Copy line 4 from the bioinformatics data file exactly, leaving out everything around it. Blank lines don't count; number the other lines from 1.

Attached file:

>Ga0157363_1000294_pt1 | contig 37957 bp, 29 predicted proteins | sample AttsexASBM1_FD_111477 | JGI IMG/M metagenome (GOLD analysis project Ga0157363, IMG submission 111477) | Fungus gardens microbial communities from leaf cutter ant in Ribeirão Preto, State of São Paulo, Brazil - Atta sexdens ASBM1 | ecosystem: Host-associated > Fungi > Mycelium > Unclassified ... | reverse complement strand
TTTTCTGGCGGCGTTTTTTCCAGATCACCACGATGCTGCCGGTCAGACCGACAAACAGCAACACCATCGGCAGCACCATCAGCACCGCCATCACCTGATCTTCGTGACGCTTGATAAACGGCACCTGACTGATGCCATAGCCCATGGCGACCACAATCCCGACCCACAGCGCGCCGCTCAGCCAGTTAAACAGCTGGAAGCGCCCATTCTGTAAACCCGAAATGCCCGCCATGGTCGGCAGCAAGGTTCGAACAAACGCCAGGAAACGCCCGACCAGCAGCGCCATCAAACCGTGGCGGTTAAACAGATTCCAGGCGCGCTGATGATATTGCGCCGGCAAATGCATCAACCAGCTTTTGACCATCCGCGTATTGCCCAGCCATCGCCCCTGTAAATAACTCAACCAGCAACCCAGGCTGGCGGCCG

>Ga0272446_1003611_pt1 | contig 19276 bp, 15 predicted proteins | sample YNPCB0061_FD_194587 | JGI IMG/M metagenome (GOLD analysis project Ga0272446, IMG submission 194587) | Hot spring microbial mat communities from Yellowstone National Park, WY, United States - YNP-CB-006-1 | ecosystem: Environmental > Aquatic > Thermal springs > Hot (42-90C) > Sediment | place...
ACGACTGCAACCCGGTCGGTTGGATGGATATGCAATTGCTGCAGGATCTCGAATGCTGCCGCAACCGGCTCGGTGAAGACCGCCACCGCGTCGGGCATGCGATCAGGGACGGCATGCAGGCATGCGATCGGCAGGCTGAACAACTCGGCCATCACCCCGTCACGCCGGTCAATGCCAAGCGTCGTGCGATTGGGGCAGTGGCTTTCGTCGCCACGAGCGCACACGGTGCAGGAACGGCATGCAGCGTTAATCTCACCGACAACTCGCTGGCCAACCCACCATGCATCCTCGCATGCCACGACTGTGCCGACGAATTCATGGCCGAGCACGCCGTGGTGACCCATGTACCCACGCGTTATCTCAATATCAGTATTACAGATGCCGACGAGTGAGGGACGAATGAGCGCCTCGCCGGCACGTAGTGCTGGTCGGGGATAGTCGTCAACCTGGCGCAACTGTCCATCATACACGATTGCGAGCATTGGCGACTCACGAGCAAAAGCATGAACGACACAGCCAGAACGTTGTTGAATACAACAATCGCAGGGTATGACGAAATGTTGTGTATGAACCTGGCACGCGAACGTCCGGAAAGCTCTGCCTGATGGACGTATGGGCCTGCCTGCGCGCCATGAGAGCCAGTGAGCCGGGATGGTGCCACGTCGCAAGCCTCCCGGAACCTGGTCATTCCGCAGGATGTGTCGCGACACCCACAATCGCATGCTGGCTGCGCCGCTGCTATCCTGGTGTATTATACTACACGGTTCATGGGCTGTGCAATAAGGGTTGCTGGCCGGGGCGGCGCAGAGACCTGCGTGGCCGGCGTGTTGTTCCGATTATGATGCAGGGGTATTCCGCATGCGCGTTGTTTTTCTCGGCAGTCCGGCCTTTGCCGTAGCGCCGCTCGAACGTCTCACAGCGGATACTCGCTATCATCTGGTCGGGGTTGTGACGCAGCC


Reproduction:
ACGACTGCAACCCGGTCGGTTGGATGGATATGCAATTGCTGCAGGATCTCGAATGCTGCCGCAACCGGCTCGGTGAAGACCGCCACCGCGTCGGGCATGCGATCAGGGACGGCATGCAGGCATGCGATCGGCAGGCTGAACAACTCGGCCATCACCCCGTCACGCCGGTCAATGCCAAGCGTCGTGCGATTGGGGCAGTGGCTTTCGTCGCCACGAGCGCACACGGTGCAGGAACGGCATGCAGCGTTAATCTCACCGACAACTCGCTGGCCAACCCACCATGCATCCTCGCATGCCACGACTGTGCCGACGAATTCATGGCCGAGCACGCCGTGGTGACCCATGTACCCACGCGTTATCTCAATATCAGTATTACAGATGCCGACGAGTGAGGGACGAATGAGCGCCTCGCCGGCACGTAGTGCTGGTCGGGGATAGTCGTCAACCTGGCGCAACTGTCCATCATACACGATTGCGAGCATTGGCGACTCACGAGCAAAAGCATGAACGACACAGCCAGAACGTTGTTGAATACAACAATCGCAGGGTATGACGAAATGTTGTGTATGAACCTGGCACGCGAACGTCCGGAAAGCTCTGCCTGATGGACGTATGGGCCTGCCTGCGCGCCATGAGAGCCAGTGAGCCGGGATGGTGCCACGTCGCAAGCCTCCCGGAACCTGGTCATTCCGCAGGATGTGTCGCGACACCCACAATCGCATGCTGGCTGCGCCGCTGCTATCCTGGTGTATTATACTACACGGTTCATGGGCTGTGCAATAAGGGTTGCTGGCCGGGGCGGCGCAGAGACCTGCGTGGCCGGCGTGTTGTTCCGATTATGATGCAGGGGTATTCCGCATGCGCGTTGTTTTTCTCGGCAGTCCGGCCTTTGCCGTAGCGCCGCTCGAACGTCTCACAGCGGATACTCGCTATCATCTGGTCGGGGTTGTGACGCAGCC